Santa Barbara artist Kenneth Korten was a soft-spoken and passionate person who lived an almost monkish life, mindfully minimizing his impact on his environment. He shopped at thrift stores and made his own stylistic alterations to the secondhand clothes he purchased so he was always looking good. He was a disciplined craftsman who slept on a mat in his workspace. He worked with metal, stone, paper, and wood and was largely self-taught.
The beautiful objects Ken created will always be with us. He possessed an amazing and intuitive ability to perceive and understand structures in nature. He created his elaborate designs without mathematical calculation — just careful observation, patience, and craftsmanship. He made lamps with folded paper, intricately folded metal sculptures, and beautiful carved pieces from hardwood. He would sometimes carve two intertwining spirals from a single piece of hardwood. His mobiles are perhaps his best-known sculptures.
Art reviewer Joan Crowder wrote, “Some of Korten’s works appear deceptively simple, but they look that way to us because their principles underlie many ordinary objects. Here, those principles become the art itself.” Crowder also wrote: “[T]he physical harmony of his forms triggers a similar feeling of harmony in the viewer.” Similarly, Ken often explained that his inspirations were “gifts” that came to him and that his objects were “tools” for meditation.
Over the years his artwork has appeared in exhibitions at many local galleries including Contemporary Arts Forum, Channing Peake Gallery, Marcia Burtt Gallery, Faulkner East Gallery, and Santa Barbara City College’s Atkinson Gallery. Since 2006, his mobiles and folded metal wall pieces have been featured at Entenza Modern Classics on State Street in Santa Barbara. Ken’s works are held in the Barry Berkus Family Collection, Berkeley Bank, Siemens Pacemaker, and the Santa Barbara County Arts Commission.
Artists often feel their artworks alone are not enough to address the immediate issues of their time. Ken felt this way, so he also sought to have an impact on this world through his actions. For many years he was a regular participant in the Solstice Parade, appearing as a dancing green gecko, rolling an enormous Buckminster Fuller–inspired geodesic globe, or sometimes carrying one of his mobiles, which he referred to as “clouds” or “sacred smoke,” aloft on a bamboo pole.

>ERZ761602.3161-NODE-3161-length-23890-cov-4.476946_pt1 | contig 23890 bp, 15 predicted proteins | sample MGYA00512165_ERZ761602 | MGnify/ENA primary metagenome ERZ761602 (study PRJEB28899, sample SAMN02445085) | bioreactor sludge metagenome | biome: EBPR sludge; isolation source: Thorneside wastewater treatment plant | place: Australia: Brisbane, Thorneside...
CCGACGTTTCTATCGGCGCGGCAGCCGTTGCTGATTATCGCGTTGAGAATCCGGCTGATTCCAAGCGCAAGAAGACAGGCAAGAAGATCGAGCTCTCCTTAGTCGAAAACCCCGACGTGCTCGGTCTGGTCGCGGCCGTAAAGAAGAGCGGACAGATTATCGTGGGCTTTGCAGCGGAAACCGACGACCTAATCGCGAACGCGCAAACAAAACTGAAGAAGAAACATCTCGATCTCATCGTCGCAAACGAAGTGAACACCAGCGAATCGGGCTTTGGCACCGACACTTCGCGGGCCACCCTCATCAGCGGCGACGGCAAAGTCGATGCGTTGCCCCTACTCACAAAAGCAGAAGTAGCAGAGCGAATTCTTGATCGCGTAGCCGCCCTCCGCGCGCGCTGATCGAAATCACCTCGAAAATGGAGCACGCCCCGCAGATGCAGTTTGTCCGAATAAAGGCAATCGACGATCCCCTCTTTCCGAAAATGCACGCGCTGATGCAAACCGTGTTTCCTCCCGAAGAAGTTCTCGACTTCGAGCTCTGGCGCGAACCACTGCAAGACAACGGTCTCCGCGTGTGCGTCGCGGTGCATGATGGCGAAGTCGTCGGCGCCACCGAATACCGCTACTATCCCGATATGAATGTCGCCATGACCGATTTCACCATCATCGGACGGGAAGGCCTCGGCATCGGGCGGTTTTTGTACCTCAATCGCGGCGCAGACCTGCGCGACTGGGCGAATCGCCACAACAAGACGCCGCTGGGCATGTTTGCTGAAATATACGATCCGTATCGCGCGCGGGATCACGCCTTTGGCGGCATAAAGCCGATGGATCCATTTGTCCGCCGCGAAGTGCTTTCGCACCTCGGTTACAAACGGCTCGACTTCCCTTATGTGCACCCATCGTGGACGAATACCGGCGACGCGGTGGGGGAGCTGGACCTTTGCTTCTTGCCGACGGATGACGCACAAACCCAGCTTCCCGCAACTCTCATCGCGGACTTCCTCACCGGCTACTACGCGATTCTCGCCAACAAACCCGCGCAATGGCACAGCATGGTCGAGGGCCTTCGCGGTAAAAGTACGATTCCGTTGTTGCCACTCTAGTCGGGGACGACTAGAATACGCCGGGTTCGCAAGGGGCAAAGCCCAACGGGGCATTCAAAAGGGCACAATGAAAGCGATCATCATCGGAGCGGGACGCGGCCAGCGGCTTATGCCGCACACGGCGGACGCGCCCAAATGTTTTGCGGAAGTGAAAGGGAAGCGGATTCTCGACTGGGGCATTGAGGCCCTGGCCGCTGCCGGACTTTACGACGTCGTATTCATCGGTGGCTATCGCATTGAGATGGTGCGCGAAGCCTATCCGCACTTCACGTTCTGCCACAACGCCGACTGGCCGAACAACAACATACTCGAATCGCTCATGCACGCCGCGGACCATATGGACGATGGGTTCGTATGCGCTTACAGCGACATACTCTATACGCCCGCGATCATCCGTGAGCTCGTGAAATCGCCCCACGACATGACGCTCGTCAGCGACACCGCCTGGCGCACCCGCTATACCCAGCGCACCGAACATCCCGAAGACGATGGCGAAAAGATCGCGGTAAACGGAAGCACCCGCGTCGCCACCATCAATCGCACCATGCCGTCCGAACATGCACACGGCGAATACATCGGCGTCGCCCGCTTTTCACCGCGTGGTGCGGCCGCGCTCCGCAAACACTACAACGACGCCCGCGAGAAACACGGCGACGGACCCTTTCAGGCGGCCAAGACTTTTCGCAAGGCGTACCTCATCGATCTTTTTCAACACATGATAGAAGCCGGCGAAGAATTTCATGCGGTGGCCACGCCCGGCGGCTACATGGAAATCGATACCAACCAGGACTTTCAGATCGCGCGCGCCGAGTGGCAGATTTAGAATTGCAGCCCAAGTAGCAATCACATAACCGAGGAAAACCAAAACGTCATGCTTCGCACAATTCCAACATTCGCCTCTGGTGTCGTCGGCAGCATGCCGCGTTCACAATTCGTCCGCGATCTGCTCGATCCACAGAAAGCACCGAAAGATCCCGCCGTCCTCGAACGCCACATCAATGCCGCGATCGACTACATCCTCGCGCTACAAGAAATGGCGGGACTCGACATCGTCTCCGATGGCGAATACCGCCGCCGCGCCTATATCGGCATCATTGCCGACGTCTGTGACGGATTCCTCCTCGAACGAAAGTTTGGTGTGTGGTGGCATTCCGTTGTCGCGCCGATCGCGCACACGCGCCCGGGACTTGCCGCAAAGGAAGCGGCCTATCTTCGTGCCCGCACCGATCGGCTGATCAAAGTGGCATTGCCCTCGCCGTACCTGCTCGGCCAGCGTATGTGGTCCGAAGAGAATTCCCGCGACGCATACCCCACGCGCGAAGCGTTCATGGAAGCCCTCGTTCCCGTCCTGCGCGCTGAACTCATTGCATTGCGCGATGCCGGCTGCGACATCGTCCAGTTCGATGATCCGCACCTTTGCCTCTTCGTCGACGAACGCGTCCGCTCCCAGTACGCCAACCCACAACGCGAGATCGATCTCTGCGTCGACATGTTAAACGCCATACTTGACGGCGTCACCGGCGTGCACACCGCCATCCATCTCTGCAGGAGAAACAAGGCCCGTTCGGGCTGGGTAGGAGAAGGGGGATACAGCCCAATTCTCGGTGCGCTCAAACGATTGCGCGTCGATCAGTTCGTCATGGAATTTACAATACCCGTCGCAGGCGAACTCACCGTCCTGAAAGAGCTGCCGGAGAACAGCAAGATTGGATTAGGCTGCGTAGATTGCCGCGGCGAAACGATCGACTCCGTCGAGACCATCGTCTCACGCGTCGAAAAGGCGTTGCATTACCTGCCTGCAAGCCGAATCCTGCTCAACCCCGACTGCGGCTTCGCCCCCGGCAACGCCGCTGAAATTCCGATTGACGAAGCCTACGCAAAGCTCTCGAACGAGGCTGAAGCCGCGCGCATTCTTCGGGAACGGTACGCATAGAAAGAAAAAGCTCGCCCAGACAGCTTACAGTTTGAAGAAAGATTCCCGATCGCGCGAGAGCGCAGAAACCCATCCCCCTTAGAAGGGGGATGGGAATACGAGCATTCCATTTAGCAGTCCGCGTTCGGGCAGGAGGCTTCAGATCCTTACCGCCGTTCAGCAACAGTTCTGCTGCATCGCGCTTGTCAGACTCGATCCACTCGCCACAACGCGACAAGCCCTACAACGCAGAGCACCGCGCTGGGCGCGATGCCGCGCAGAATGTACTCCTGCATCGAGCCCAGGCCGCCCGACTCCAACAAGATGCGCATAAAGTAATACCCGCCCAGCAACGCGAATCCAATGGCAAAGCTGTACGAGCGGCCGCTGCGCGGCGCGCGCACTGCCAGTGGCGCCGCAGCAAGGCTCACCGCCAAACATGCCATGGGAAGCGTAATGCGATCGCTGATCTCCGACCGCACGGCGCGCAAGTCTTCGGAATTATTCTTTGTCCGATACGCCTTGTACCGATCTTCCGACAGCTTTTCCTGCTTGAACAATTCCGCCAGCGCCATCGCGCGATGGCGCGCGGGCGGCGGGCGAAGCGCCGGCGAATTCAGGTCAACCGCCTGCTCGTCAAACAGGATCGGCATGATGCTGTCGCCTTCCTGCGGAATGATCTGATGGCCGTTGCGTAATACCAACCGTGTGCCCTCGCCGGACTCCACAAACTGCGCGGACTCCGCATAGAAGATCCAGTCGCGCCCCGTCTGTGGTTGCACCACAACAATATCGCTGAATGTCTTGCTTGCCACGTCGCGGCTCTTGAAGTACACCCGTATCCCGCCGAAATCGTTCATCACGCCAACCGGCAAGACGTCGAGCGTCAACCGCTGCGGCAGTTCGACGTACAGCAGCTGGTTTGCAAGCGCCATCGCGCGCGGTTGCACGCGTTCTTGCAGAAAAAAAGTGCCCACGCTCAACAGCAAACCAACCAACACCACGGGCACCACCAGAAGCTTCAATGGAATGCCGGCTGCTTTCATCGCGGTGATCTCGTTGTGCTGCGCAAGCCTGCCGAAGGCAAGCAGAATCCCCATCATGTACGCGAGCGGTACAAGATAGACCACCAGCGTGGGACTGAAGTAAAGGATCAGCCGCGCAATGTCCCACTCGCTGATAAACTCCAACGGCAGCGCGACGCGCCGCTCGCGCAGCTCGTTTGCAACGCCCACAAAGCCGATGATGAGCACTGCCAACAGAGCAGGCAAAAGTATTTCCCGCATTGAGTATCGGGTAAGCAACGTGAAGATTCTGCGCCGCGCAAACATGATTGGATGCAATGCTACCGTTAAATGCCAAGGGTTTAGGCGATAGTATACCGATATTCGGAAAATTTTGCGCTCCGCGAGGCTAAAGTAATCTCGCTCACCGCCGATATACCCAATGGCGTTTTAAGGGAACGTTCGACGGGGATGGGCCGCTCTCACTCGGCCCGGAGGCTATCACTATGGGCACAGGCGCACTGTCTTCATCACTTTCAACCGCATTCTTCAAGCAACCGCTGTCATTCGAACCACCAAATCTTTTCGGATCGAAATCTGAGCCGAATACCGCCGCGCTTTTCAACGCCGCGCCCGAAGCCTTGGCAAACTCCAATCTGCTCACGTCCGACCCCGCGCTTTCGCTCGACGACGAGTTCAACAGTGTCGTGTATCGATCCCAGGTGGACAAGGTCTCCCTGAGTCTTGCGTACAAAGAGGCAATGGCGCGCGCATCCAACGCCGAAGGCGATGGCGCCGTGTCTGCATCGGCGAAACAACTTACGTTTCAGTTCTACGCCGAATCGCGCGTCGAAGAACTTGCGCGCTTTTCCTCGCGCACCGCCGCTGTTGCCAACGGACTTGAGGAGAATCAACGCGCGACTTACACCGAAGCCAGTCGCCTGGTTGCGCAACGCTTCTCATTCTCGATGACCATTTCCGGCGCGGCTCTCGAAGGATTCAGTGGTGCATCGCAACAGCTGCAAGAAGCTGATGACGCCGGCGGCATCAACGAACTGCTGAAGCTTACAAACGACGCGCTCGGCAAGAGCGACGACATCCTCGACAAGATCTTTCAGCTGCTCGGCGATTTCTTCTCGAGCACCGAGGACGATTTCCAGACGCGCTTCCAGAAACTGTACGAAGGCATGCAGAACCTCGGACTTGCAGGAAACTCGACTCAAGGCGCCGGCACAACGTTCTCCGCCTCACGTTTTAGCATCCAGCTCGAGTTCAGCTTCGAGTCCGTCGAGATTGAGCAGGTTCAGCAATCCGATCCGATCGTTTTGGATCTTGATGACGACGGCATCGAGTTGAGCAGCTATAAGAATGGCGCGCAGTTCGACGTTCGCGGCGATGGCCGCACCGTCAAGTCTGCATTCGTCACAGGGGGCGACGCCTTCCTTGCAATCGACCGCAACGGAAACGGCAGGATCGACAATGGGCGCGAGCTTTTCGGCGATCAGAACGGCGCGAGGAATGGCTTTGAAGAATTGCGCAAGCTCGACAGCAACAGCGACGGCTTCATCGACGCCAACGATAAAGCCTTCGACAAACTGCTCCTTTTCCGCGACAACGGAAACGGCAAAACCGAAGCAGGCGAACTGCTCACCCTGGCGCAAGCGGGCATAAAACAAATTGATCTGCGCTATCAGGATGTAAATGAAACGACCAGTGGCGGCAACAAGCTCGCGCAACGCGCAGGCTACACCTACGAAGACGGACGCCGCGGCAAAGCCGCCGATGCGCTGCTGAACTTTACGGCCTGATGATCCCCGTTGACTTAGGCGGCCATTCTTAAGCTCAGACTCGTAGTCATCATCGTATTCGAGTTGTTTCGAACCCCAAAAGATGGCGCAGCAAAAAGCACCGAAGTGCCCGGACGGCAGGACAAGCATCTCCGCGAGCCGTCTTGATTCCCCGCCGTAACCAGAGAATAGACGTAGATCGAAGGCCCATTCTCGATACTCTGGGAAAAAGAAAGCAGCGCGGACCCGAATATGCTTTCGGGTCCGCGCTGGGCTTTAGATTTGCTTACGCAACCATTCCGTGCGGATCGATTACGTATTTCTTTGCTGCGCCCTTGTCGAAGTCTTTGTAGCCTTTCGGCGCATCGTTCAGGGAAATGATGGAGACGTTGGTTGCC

Years ago, Ken hosted “fire circles” for his friends. These were gatherings that were intended to bring people together to sing, talk, and watch an elaborate wooden structure that he had assembled gradually burn to ash. Ken was also a gifted vocalizer, sometimes channeling his Scotch-Irish heritage with traditional folk songs, and sometimes, when inspiration struck, with operatic bellows.
An idealist and an antiwar activist, Ken was a volunteer with the Veterans for Peace in their weekly creation of the symbolic Arlington West cemetery. Crafting new crosses each week, the volunteers would neatly align the hundreds of crosses in the sand next to Stearns Wharf to mark the dead in the Middle East wars. Ken made himself an oversized rake that he used to groom the sand around and between all of the crosses, making lined patterns in the sand to honor those who died in those conflicts.
Ken earned a living as a certified massage therapist and a senior caregiver. On weekends he was a presence at the Santa Barbara Farmers Market, where he gave sit-down massages and stimulated his subjects’ minds with a “Cosmic Gong” he had crafted. This was a piece of bent steel that he would suspend over the head of his subject and gently tap with a soft mallet so that the vibrations could pass through the mind of the subject — it was a pleasurable experience.
Ken died on October 13, at age 61, from complications of craniopharyngioma, a complex medical condition that affected his endocrine system; he dealt with it for most of his life. Born in Ann Arbor, Michigan, he moved to Santa Barbara with his family in 1963, graduated from Dos Pueblos High School, and attended Santa Barbara City College.
Ken is survived by his mother and stepfather, Jane Carey and Christian Brun of Goleta; his siblings Noel, Christopher, Jerome, Kate, and Tristram Korten; Erik Brun; and 13 nieces and nephews.
A memorial will be held on Saturday, December 5, at 2 p.m. at Casa Las Palmas, 323 East Cabrillo Boulevard — family and friends are welcome. Donations can be made to the Foundation for SBCC to support the Atkinson Gallery in Kenneth Korten’s memory.